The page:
Winnipeg moves one step closer to regulating designated medical cannabis grows

A bylaw preventing designated medical cannabis grows from operating in residential areas in Winnipeg has now moved one step closer to becoming law. 

The city’s property committee unanimously approved the bylaw today that will apply to “buildings or structures where medical cannabis is produced by a person who has been authorized by Health Canada to produce a limited amount of medical cannabis on behalf of another person who has a medical prescription.”

The new law will prevent any building that houses a designated medical cannabis grow to be located within 300 yards of any dwelling unit, park, or school. 

The new bylaw still requires approval from the city’s executive policy committee and city council.

This change is the first of a two-pronged approach the city is taking to deal with such designated medical cannabis grows. The second is a requirement for designated growers to also get a business licence from the city. If passed, this would require any designated medical grower operating in Winnipeg to be inspected by the city, which could suspend or revoke a licence, or issue fines, if there are any health and/or safety concerns with the site. 

Many municipalities in Canada have long expressed frustration at what they feel is an inability to manage these kinds of designated medical cannabis licenses, which often operate in residential zones. Despite not allowing commercial sales, these licences can allow for very large plant totals based on a doctor’s recommendation.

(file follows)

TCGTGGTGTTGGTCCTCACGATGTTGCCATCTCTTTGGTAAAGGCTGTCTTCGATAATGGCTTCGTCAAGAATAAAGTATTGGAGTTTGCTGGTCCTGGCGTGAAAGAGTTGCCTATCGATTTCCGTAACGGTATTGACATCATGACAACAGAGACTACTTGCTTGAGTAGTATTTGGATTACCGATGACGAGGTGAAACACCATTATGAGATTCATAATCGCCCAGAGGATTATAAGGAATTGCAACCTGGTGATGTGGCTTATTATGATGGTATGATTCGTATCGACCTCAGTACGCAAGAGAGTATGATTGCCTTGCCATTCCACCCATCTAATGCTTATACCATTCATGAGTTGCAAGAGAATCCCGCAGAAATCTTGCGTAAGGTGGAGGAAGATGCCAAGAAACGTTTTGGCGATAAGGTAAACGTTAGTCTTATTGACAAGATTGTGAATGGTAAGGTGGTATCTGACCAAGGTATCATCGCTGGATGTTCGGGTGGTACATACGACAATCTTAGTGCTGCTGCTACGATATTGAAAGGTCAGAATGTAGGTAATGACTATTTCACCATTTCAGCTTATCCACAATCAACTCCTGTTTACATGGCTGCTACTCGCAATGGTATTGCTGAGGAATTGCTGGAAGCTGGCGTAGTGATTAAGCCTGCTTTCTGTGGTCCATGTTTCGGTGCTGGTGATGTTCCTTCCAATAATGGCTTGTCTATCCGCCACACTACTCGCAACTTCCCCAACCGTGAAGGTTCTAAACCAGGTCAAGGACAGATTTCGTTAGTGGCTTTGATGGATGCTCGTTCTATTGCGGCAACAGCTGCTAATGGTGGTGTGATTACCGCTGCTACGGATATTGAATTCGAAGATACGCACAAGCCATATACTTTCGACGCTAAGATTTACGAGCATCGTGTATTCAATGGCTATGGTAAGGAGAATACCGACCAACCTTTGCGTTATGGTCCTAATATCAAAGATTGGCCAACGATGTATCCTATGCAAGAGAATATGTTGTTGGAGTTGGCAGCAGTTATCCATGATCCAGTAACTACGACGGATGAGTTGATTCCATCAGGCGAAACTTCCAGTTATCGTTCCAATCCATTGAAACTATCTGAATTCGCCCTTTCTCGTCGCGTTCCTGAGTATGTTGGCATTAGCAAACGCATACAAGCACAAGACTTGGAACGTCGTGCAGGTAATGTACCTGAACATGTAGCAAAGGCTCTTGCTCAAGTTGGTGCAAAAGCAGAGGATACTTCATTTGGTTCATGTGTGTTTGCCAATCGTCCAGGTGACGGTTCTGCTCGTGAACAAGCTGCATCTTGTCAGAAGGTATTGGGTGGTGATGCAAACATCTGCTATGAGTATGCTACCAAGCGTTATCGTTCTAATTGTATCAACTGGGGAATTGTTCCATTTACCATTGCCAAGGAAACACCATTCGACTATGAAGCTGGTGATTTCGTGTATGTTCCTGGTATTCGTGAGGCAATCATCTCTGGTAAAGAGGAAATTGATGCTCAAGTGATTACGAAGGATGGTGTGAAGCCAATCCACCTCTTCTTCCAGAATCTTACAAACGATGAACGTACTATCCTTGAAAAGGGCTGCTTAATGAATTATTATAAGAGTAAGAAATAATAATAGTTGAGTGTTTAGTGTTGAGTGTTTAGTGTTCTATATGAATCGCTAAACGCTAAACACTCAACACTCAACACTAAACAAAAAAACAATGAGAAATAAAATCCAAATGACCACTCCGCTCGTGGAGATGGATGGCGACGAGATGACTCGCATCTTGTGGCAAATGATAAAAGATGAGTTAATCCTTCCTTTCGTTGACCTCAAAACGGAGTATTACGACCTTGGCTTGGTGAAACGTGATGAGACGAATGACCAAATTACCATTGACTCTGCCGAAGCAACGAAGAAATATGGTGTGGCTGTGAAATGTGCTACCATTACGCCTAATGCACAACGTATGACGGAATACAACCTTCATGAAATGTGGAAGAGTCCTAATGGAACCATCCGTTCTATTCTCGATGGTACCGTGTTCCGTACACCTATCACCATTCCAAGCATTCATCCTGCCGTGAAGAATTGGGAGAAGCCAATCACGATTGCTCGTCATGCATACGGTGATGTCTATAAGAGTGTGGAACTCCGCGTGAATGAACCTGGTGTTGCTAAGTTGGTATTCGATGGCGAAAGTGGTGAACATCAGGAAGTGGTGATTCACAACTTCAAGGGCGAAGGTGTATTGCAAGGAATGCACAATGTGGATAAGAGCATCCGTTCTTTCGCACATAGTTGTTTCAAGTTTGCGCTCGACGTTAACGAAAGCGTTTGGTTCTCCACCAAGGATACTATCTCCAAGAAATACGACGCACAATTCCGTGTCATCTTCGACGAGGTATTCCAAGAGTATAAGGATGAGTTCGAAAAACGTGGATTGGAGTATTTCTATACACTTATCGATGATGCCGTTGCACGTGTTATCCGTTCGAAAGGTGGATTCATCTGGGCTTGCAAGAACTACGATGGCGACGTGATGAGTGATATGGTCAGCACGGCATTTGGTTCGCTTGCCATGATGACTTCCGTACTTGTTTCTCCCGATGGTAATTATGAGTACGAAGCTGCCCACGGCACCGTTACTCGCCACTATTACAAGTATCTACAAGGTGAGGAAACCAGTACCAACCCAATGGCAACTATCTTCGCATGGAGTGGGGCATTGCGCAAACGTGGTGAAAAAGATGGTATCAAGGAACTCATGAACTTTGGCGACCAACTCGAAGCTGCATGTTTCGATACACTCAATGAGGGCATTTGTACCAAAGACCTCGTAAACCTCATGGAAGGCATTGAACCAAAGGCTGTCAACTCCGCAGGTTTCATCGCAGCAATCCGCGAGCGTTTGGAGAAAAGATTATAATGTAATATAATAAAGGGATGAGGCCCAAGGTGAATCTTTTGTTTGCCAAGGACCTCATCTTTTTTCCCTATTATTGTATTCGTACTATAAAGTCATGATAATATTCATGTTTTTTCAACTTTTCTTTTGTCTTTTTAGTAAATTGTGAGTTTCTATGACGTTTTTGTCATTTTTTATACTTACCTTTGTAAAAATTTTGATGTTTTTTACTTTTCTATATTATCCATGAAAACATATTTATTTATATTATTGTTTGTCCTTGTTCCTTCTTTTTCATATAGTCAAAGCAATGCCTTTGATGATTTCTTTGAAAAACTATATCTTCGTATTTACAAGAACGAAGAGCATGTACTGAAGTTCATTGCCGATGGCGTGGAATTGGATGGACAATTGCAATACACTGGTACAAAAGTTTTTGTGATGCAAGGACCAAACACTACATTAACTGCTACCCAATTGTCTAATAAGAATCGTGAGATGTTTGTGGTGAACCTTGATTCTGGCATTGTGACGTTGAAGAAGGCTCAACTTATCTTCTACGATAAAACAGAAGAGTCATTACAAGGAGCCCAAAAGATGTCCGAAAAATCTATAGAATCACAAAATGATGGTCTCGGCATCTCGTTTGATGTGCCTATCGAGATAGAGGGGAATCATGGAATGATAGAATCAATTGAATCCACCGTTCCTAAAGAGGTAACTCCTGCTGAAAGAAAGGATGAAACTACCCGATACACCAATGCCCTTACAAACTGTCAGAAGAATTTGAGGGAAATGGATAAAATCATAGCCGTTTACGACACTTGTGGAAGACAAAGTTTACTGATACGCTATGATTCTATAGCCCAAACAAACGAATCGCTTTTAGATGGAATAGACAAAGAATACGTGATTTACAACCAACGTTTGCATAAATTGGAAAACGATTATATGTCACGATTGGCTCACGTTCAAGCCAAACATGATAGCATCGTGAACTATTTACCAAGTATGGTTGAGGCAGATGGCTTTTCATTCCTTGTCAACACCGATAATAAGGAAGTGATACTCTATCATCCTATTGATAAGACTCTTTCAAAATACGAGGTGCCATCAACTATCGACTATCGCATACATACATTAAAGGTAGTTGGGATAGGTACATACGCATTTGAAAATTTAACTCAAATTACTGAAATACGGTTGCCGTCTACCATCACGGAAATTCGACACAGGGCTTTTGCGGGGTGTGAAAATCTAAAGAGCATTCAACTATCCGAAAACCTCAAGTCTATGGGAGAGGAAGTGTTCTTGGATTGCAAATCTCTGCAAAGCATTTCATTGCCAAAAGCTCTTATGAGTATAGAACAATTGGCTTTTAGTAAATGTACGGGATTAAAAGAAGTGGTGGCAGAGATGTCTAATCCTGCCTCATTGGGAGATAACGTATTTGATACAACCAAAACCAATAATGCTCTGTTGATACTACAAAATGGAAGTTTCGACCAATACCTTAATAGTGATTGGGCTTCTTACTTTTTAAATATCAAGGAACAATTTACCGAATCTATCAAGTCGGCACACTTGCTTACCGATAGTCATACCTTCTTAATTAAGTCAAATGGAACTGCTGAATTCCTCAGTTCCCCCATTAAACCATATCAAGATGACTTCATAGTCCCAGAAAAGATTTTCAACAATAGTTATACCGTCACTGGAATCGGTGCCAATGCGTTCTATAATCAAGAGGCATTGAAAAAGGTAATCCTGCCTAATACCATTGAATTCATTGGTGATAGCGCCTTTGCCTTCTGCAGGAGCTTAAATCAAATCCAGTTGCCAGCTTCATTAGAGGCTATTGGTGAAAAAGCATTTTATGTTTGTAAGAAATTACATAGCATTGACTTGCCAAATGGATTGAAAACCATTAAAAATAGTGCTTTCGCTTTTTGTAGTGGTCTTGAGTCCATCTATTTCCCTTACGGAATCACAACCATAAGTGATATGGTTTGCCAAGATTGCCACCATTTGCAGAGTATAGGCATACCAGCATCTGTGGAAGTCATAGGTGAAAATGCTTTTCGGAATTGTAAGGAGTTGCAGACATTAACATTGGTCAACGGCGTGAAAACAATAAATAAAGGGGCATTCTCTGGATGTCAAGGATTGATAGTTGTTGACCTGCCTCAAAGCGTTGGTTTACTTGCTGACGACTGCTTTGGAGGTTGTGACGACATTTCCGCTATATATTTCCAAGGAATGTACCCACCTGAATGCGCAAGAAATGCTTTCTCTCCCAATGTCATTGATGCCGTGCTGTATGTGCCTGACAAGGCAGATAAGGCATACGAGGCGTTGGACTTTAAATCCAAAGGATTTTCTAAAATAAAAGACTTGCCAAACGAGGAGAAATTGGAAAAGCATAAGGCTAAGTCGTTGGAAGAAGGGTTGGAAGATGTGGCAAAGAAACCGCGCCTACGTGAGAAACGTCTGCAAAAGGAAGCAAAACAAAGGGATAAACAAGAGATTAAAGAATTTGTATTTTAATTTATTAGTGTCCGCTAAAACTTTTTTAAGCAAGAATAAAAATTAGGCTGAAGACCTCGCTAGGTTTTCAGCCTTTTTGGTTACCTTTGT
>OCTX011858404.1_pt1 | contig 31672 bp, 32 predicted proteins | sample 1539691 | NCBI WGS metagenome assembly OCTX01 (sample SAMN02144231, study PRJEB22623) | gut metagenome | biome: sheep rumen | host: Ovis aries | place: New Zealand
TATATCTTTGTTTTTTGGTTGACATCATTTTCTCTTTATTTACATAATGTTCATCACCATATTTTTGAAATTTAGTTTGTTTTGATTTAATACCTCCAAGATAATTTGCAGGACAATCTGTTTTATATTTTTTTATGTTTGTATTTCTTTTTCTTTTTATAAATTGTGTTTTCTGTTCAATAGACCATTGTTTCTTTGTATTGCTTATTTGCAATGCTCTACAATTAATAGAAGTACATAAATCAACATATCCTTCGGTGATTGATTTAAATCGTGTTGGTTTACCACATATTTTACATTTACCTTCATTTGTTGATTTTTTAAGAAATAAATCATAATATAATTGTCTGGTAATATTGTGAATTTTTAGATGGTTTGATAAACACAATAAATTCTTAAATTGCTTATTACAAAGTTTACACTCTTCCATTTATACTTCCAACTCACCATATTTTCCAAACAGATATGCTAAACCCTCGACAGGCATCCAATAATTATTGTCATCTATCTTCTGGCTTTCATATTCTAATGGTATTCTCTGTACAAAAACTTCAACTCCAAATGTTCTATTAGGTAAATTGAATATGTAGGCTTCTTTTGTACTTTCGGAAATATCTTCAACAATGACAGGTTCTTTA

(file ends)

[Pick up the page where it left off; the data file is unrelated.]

In 2020 in British Columbia the Sunshine Coast Regional District tabled a resolution at the annual Union of British Columbia Municipalities calling for more power for municipalities in dealing with personal and designated medical grow licenses in residential communities.

Also in 2020, Raquel Dancho, the MP for the riding of Kildonan-St. Paul in Winnipeg raised similar concerns in the House, calling on Health Canada to close a “loophole” that allows for these types of grows.

Similarly, Diane Finley, an MP from Haldimand-Norfolk in Ontario raised the same issue in the House the same year, saying the current regulations create a “loophole” that large-scale growers are taking advantage of. OPP says criminal enterprises exploit the Health Canada medical, personal and designated cannabis production regime.

Since that time, Health Canada has increased their inspections of such medical grows. The federal regulator’s most recent inspection and enforcement update showed 82 personal or designated grows inspected from April 1, 2019 to March 31, 2020, compared to only nine inspected from October 2018 to March 31, 2019. 

Personal growers under the medical cannabis program in Canada can only grow for themselves, but designated growers can grow for up to four approved patients at one site, meaning some of these operations can have hundreds or even thousands of plants in one location at a time. In some cases, they have been found to be selling into the black market, such as several large raids in Ontario in 2020 involving thousands of plants and pounds of cannabis and ties to criminal organizations.

Because they are not commercially regulated like federal licensed cannabis growers and processors, there are no federal requirements for things like odour control, although municipalities and counties can establish their own zoning bylaws to address this issue.

Recent figures from Health Canada show that the number of individuals registered with Health Canada for personal and designated cultivation of cannabis for their own medical purposes increased 19% from 39,525 in March 2021 to 47,147 in September 2021.

Most of the increase in registrations for personal/designated production is from 3 Provinces, Ontario with an increase of 2,287 registrations, Quebec with 2,155 and British Columbia with 2,028, compared to March 2021.


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